An extension of Newtonian gravitation theory
Abstract
The energy density of a Newtonian gravitational field is shown to be (g squared) divided by the quantity (86 x pi), where g is the local acceleration due to gravity and G the universal constant of gravitation. In the case of a spherically symmetric object this causes a departure from the inverse square law for g. Allowance for this gravitational energy also introduces to objects a critical radius of size GM divided by twice the square of the speed of light, where M is the mass. Allowance for the gravitational energy of the sun produces a classical advance of the perihelion of a planet at the rate 1/12 of that found in general relativity. It is also shown that direct application of Sommerfeld's finestructure theory to gravitation shows an advance of the perihelion of a satellite orbit which is 1/6 that found in general relativity. The theory defines a gravitational finestructure constant which determines the rate of perihelion advance for an orbit in Sommerfeld's theory.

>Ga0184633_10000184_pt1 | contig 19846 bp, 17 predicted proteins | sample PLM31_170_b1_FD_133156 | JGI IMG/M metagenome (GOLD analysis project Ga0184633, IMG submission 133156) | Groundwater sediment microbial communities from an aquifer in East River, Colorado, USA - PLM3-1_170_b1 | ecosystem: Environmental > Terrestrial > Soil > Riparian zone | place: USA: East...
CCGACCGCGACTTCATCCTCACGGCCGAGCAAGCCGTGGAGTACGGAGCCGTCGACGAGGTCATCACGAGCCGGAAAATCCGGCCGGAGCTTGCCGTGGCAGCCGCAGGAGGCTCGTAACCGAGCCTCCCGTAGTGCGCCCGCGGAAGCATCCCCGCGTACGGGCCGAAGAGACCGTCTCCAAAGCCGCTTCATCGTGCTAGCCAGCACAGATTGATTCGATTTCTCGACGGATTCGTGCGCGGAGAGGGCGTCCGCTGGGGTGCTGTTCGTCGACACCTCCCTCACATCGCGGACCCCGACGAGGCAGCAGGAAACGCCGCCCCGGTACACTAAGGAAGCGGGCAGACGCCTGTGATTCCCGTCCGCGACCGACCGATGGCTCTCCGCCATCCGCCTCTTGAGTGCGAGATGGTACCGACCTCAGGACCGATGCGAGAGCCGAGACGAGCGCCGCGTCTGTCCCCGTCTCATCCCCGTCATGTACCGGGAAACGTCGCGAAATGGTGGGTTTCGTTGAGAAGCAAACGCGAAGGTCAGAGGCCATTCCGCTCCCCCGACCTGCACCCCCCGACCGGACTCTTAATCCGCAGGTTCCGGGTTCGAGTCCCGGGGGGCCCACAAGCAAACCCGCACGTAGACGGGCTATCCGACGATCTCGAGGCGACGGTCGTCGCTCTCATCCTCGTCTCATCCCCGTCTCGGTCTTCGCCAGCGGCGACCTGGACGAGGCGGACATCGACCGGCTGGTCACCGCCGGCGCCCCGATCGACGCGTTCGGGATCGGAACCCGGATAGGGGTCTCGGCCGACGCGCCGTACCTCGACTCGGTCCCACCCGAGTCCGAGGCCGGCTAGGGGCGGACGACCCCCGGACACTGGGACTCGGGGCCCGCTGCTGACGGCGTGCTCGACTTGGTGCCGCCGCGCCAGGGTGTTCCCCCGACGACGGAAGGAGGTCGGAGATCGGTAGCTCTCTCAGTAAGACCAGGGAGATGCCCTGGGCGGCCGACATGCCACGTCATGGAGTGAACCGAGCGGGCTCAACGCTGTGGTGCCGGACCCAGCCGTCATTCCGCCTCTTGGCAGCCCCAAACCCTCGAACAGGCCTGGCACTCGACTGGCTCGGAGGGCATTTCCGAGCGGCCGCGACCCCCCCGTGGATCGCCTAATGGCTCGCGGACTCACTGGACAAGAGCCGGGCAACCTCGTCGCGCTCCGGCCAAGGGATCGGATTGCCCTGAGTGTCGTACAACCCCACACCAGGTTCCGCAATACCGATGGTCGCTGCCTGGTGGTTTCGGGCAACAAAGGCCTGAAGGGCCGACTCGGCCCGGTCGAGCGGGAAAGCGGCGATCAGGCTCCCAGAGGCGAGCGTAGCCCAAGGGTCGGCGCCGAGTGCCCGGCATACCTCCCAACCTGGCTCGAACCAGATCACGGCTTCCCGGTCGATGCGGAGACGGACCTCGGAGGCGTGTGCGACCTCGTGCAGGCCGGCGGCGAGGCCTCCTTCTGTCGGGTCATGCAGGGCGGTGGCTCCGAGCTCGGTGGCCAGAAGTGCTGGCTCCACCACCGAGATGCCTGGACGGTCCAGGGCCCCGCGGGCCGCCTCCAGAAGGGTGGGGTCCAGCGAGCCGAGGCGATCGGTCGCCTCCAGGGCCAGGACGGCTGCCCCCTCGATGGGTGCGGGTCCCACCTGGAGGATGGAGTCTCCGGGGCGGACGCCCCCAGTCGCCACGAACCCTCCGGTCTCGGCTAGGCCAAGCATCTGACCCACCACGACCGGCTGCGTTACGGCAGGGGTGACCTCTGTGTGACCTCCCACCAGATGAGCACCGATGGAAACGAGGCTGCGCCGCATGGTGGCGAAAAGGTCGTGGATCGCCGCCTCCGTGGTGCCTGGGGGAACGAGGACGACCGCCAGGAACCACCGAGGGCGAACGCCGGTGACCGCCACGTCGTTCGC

Publication:

Nuovo Cimento B Serie
 Pub Date:
 April 1975
 DOI:
 10.1007/BF02738566
 Bibcode:
 1975NCimB..26..370C
 Keywords:

 Gravitation Theory;
 Gravitational Fields;
 Newton Theory;
 Perihelions;
 Planetary Orbits;
 Satellite Orbits;
 Bohr Theory;
 Electron Orbitals;
 Fine Structure;
 Flux Density;
 Hydrogen Atoms;
 Quantum Theory;
 Astrophysics